The Killers – Ernest Hemingway
The short story “The Killers” written by Ernest Hemingway begins as two rude men walk into a lunchroom and start taunting George, the man running the place and Nick Adams, a young man sitting at the other end of the counter. Finishing their supper, the men reveal that they are planning to murder Ole Anderson, a big Swede, former heavyweight prizefighter, who often ate at that lunchroom. After 7:00 pm, they stop waiting for the man to enter the scene; it was clear Ole was not going to arrive.
The two killers, thus, left quite passively. Nick then decided to warn the victim of the harm coming his way by visiting his room at a board house. He finds him lying in bed fully dressed and aware of the fact that two murderers were after him. Ole does not wish to run away, accepting the fact that he will die, yet still can’t bring himself to leave the house to his death. At his return, the men left at the lunchroom stand around talking about how awful it is.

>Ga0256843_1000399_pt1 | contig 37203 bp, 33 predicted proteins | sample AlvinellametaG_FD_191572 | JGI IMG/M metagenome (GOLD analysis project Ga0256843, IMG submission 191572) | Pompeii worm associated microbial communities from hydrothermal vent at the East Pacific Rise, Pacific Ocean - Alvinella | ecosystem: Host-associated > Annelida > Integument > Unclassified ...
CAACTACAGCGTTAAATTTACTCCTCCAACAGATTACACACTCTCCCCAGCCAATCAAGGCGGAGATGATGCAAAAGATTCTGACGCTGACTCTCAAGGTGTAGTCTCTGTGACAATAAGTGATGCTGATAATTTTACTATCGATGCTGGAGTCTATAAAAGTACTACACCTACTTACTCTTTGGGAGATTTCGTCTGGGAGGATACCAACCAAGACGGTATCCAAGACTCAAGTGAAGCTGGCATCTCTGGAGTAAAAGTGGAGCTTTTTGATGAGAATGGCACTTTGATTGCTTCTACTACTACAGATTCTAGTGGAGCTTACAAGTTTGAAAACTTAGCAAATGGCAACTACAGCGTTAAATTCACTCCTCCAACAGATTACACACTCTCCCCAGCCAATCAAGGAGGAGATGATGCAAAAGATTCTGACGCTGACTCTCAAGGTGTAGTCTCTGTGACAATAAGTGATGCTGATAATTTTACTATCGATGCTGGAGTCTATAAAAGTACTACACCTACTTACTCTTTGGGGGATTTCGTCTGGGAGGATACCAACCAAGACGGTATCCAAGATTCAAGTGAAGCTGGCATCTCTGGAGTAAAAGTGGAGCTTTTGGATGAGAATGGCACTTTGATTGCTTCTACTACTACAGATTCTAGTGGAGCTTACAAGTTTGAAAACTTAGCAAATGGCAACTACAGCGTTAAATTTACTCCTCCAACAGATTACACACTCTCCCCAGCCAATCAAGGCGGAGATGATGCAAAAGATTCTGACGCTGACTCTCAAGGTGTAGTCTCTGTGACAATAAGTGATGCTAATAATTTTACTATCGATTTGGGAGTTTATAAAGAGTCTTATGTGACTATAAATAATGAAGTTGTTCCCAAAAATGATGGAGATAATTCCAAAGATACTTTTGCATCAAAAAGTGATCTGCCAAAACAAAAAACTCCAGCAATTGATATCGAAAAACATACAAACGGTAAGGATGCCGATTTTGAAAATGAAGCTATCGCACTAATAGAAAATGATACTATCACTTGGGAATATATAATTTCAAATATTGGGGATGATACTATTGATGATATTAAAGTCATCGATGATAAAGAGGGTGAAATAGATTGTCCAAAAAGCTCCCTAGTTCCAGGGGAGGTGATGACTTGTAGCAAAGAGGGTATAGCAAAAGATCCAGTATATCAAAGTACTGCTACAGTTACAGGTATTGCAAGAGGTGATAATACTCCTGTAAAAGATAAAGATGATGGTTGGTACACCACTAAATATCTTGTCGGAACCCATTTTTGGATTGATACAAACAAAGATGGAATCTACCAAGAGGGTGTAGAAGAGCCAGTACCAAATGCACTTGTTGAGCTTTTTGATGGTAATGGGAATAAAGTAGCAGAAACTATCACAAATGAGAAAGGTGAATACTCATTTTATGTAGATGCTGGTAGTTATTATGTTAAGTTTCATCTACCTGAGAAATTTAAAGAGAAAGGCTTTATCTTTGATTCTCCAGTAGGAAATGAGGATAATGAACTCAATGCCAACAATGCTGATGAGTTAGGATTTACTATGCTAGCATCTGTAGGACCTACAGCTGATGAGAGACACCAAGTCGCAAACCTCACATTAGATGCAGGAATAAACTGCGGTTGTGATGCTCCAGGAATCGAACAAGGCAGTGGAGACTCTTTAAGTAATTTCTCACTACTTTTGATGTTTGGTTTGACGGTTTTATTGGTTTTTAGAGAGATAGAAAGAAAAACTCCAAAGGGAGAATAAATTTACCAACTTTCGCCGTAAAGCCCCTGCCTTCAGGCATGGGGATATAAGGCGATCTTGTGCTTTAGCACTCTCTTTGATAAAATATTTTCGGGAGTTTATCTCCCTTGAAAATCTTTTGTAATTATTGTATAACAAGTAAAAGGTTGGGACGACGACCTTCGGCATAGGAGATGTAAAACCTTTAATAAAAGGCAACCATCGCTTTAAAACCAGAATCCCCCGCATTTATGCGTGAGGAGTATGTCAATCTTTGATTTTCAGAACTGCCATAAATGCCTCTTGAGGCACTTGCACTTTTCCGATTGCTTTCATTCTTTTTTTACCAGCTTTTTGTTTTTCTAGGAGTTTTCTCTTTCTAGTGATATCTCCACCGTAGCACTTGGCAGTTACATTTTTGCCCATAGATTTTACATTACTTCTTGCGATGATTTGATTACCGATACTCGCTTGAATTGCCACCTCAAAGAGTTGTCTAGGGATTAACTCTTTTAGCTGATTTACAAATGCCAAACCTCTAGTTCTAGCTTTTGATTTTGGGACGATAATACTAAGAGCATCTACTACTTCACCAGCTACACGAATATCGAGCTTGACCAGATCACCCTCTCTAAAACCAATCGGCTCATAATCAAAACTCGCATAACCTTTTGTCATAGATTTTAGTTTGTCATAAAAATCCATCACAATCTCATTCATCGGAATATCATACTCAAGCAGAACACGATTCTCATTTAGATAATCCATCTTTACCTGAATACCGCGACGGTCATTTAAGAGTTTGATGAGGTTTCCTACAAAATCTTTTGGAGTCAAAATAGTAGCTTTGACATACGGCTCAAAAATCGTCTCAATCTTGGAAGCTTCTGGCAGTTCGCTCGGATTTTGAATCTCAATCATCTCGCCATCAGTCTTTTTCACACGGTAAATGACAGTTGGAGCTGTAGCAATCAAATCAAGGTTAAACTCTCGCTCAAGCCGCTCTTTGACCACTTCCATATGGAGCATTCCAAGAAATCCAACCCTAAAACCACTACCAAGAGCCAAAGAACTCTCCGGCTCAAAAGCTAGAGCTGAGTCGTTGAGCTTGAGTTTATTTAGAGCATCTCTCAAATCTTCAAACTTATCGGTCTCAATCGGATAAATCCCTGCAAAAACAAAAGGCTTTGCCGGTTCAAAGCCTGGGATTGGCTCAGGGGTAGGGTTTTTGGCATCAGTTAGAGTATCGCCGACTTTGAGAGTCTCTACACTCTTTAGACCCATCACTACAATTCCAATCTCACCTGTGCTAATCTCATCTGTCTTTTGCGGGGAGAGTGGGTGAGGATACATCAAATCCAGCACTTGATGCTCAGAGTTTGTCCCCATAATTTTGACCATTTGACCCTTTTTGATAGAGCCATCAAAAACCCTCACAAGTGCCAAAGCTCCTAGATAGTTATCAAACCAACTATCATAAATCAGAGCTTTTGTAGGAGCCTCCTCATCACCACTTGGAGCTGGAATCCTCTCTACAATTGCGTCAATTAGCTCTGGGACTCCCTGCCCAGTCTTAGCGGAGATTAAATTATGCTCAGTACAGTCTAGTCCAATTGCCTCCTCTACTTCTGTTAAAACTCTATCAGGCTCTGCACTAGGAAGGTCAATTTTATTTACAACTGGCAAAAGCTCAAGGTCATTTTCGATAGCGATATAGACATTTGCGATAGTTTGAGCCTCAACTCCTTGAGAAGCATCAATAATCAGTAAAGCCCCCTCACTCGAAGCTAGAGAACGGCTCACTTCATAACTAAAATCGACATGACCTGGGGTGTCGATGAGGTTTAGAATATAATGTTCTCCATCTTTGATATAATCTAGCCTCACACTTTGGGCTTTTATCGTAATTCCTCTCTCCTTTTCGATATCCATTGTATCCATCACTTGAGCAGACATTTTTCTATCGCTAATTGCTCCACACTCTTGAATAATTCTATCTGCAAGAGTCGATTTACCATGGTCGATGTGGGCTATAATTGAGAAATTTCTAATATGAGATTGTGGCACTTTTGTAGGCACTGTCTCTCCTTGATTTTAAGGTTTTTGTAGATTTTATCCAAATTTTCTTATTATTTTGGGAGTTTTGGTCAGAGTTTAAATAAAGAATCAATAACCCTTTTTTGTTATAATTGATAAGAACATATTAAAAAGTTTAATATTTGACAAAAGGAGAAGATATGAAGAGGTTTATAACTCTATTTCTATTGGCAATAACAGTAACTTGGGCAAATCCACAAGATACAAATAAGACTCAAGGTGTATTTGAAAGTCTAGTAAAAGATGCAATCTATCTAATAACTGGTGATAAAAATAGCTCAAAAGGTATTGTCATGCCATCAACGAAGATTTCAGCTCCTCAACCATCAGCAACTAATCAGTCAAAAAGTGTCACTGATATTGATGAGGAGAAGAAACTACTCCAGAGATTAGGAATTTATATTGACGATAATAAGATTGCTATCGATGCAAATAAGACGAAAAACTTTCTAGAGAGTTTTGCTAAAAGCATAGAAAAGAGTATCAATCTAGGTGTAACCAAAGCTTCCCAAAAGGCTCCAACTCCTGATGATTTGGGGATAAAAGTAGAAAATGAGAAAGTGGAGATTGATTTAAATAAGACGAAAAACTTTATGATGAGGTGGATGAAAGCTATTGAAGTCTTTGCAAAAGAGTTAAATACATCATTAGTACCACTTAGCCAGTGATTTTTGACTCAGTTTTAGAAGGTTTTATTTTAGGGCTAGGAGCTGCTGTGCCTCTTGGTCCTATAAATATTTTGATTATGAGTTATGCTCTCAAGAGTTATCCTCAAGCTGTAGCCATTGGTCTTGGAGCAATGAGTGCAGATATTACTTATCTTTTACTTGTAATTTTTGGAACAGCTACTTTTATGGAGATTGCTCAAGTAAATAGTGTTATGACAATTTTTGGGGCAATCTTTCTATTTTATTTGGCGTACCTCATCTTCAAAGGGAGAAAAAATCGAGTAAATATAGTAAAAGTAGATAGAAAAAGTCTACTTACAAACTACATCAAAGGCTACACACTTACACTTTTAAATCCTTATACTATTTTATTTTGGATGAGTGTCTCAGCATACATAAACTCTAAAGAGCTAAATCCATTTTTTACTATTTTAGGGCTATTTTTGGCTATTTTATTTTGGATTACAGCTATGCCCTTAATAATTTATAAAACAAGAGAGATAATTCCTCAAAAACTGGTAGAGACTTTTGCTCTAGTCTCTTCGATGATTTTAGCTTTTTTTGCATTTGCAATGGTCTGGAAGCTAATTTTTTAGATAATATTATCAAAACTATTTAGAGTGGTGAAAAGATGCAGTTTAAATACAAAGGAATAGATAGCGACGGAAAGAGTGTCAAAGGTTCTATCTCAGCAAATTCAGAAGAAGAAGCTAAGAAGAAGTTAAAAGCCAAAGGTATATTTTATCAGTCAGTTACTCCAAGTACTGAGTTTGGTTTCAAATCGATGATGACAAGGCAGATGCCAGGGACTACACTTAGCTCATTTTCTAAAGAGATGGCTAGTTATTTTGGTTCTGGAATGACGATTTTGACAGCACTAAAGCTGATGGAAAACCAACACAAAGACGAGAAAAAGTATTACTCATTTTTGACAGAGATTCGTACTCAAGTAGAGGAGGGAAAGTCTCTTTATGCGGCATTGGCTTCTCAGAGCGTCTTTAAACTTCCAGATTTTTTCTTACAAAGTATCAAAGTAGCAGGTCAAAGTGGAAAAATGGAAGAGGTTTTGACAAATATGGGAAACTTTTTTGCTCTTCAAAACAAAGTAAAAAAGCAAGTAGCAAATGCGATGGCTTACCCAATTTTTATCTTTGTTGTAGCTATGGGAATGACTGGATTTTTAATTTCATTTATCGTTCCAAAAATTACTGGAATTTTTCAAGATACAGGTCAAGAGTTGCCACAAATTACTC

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Nick declares that he’s planning to leave town while George, ready to forget about it all, advises him just not to think about it. “The Killers” is a typical “loss of innocence” story. The protagonist, Nick is exposed to the many existing evils in human society throughout the novel: antipathy, murder and simply lack of empathy and care. It is, in this tale, experiences that jades and hardens as evidenced by the older characters who are unfazed even by an attempted mob assassination.
Evidently, this theme plays a crucial role in this story. In addition, passivity is viewed upon as the true conflict in this writing piece. In fact, all the protagonist desires to accomplish throughout the plot is to prevent it. To juxtapose this trait, Hemmingway also included masculinity as a present feature of his text; macho men should be decisive and resolved according to the stereotypes. Irony is equally existent in this short story for nothing is really what it seems.
From comic killers to weak and defeated fighters, the writing piece is pervaded with feelings of confusion, unease, and uncertainty. In conclusion, this story’s loss-of-innocence theme is related to the realization that the world is filled with a sort of sad, illogical irony. However, although preceding a thorough analysis of Ernest Hemingway’s short story, one persisting question still remains in mind: what is innocence, and why is all matter around us so insensible as to inevitably detract it from us later on in the course of our lives?